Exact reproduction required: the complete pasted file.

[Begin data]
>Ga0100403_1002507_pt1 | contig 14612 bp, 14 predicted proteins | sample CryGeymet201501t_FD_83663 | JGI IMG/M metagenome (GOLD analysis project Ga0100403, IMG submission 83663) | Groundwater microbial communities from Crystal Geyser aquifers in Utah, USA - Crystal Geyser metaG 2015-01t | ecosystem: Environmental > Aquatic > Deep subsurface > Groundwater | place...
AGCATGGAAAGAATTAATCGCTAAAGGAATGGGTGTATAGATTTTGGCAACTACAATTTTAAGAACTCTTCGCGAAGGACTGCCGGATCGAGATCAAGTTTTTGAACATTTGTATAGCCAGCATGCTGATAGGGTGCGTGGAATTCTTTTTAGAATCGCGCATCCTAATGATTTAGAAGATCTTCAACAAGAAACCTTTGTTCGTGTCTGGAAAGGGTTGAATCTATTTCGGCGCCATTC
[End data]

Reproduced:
>Ga0100403_1002507_pt1 | contig 14612 bp, 14 predicted proteins | sample CryGeymet201501t_FD_83663 | JGI IMG/M metagenome (GOLD analysis project Ga0100403, IMG submission 83663) | Groundwater microbial communities from Crystal Geyser aquifers in Utah, USA - Crystal Geyser metaG 2015-01t | ecosystem: Environmental > Aquatic > Deep subsurface > Groundwater | place...
AGCATGGAAAGAATTAATCGCTAAAGGAATGGGTGTATAGATTTTGGCAACTACAATTTTAAGAACTCTTCGCGAAGGACTGCCGGATCGAGATCAAGTTTTTGAACATTTGTATAGCCAGCATGCTGATAGGGTGCGTGGAATTCTTTTTAGAATCGCGCATCCTAATGATTTAGAAGATCTTCAACAAGAAACCTTTGTTCGTGTCTGGAAAGGGTTGAATCTATTTCGGCGCCATTC